Opinion

COMMENTARY: Confidence in state govt. plunges amid budget concerns

A $4 billion spending gap isn’t the only crisis facing lawmakers and the governor this year. Elected officials are also facing a crisis of confidence. Each year the Alaska Chamber conducts a statewide poll to gauge voter perception of business and the economy. The results this year clearly show all eyes are on Juneau, and Alaskans are increasingly pessimistic that we are on the right path toward a balanced budget. Juneau, we have a problem... The state’s inability to restructure government to a sustainable level is reflected in Alaskans’ perception of the economy. Last year, most Alaskans held state government in relatively high regard, with 64 percent reporting a favorable or better opinion. The number of Alaskans with faith in state government has plummeted over 20 points in 2016. We’ve also heard increasing concern regarding the state’s money troubles impacting Alaska’s economy as a whole. In 2015, Alaskan’s were well aware that state spending had ballooned to unsustainable levels. More than half of voters polled recognized the budget was a problem; one-fifth said state spending was a crisis. But this year the number of Alaskan’s concerned about state spending is overwhelming. Voters declaring the budget as a crisis have more than doubled, climbing to 49 percent in 2016. What’s behind these big swings in public concern? Rewind to early 2015. Alaska had a new governor with tough talk on spending. Legislators were arriving in Juneau with commitments to make the difficult decisions needed to prune a $6 billion spending habit down to a sustainable level. Now — 15 months, two legislative sessions, and a bewildering collection of special session activities later — Alaskans no longer believe the state is willing to make lasting changes to spending. A universal concern When asked what the most important issue the Alaska Legislature should tackle this year, Alaskans resoundingly answered, “fix the budget.” In 2015, balancing the budget was already the most mentioned expectation for lawmakers. The issue eclipsed constants like education funding and even spending cuts; those two priorities were tied in second place. This year, however, 48 percent of Alaskans polled want the state budget deficit dealt with. The second most commonly volunteered priority is cuts to spending. Funding state services like economic diversity initiatives, and even education funding, are in the single digit percentages. These numbers illustrate a dramatic uptick in public concern. Last year, Alaskans were bullish about the economy, even while acknowledging that public spending was an item of concern. This year the number of Alaskans stating the economy is good or very good dipped below 50 percent. Correspondingly, 71 percent of Alaskans now believe that Alaska is on the wrong track, up from just 32 percent in 2015. So what do Alaskans believe is the solution to the state’s budget woes? More than anything, Alaskans want deeper cuts to state spending. More than any option, including new taxes or tapping into Permanent Fund earnings — more even than a combination of taxes and cuts — voters want a state government that Alaska can afford. And they are correct in wanting this. Efforts in Juneau this year are focused predominantly on “new revenue;” fees, cutting industry incentives, new taxes, and increases to existing taxes. But while debates over these catch-what-we-can revenue initiatives are dominating discussion, they fail to address the budget crisis. Using the fiscal notes from the Office of Management and Budget, all new revenue measures combined generate $855 million. That’s enough money to fund state government for a little over a month. Alaskans are concerned about the other 11 months of each year. The Alaska Chamber believes spending must be brought in line while Alaska savings are still available as a resource. To that end, we support efforts to reduce the state’s operating budget to a sustainable level by creating an endowment model or similar framework to use Permanent Fund earnings to support essential services. Only then should we explore new, broad-based taxes, if needed. Alaskans are aware of the problem. They’re accepting of the necessary solution. They’re just waiting for leadership with the discipline and resolve to get the job done. Curtis W. Thayer is lifelong Alaskan and serves as president and CEO of the Alaska Chamber.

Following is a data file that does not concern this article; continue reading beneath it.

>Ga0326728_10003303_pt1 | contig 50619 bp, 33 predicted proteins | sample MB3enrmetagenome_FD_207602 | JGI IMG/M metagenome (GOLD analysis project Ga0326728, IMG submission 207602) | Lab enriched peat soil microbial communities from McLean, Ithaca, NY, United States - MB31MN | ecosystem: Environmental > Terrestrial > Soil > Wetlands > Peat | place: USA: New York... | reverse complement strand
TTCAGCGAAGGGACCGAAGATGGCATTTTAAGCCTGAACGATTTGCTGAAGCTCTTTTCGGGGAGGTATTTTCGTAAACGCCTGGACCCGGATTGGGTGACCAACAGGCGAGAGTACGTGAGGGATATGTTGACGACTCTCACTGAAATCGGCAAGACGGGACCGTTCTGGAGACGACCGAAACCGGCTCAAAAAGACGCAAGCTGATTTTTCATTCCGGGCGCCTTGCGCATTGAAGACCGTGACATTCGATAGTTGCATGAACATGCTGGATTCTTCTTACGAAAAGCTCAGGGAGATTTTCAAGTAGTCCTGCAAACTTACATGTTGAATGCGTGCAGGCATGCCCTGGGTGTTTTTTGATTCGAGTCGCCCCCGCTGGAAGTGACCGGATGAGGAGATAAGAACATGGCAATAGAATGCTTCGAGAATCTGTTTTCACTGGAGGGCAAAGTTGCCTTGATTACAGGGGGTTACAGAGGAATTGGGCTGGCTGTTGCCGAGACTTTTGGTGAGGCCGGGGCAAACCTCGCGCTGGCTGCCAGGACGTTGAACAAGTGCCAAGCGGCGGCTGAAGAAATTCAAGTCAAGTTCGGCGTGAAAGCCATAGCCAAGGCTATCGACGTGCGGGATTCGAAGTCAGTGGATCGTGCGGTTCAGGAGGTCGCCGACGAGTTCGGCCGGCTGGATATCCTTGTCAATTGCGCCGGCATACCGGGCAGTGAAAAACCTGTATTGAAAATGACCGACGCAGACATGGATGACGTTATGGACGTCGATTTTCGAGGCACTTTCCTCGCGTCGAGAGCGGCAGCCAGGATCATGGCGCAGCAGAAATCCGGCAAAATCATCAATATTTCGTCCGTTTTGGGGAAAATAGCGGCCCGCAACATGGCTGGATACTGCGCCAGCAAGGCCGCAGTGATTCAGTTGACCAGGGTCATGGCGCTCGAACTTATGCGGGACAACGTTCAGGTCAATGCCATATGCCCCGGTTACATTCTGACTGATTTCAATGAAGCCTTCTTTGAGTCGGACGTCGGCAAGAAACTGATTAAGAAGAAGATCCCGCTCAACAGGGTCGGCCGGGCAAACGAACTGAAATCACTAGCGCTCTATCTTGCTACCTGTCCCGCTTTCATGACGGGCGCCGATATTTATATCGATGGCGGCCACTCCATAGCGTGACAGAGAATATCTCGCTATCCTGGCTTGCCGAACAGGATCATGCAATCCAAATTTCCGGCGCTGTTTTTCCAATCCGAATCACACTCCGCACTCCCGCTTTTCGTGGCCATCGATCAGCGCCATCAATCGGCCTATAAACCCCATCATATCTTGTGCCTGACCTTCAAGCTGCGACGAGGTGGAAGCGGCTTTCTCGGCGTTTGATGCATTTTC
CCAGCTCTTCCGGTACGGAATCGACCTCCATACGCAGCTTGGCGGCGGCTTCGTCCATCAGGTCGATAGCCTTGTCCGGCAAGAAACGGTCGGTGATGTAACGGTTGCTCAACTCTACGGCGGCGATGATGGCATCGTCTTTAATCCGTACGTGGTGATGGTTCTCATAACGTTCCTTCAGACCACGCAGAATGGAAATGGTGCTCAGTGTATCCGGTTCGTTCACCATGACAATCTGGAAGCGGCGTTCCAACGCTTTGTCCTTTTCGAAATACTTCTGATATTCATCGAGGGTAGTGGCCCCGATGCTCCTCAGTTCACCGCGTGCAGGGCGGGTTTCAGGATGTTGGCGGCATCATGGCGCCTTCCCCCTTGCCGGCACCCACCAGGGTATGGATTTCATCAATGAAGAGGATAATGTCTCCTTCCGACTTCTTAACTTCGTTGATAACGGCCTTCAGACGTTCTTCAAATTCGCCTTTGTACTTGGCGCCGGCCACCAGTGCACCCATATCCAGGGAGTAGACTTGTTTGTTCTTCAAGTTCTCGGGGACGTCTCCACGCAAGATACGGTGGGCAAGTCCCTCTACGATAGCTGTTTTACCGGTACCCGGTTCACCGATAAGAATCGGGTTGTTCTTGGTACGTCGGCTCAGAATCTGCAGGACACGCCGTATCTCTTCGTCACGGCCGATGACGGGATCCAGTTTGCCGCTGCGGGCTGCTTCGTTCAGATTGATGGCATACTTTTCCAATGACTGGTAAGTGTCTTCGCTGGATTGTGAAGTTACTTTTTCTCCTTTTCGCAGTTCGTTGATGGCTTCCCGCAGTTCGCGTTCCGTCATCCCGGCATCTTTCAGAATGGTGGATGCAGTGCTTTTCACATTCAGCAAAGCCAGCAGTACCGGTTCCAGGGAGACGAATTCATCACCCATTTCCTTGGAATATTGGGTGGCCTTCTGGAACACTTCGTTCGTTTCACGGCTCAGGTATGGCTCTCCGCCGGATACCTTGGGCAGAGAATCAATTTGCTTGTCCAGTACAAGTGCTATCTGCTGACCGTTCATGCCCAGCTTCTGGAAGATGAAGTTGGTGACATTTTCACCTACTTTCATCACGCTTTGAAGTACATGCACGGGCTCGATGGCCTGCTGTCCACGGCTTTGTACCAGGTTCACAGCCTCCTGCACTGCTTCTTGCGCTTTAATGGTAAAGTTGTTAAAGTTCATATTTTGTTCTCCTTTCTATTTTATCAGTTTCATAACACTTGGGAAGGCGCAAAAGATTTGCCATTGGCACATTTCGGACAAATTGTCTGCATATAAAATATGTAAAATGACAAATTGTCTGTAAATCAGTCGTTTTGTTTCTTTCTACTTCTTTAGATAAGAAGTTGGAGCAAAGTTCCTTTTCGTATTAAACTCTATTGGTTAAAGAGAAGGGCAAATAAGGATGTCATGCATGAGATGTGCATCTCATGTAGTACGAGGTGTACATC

COMMENTARY: Touted cuts not reducing total size of government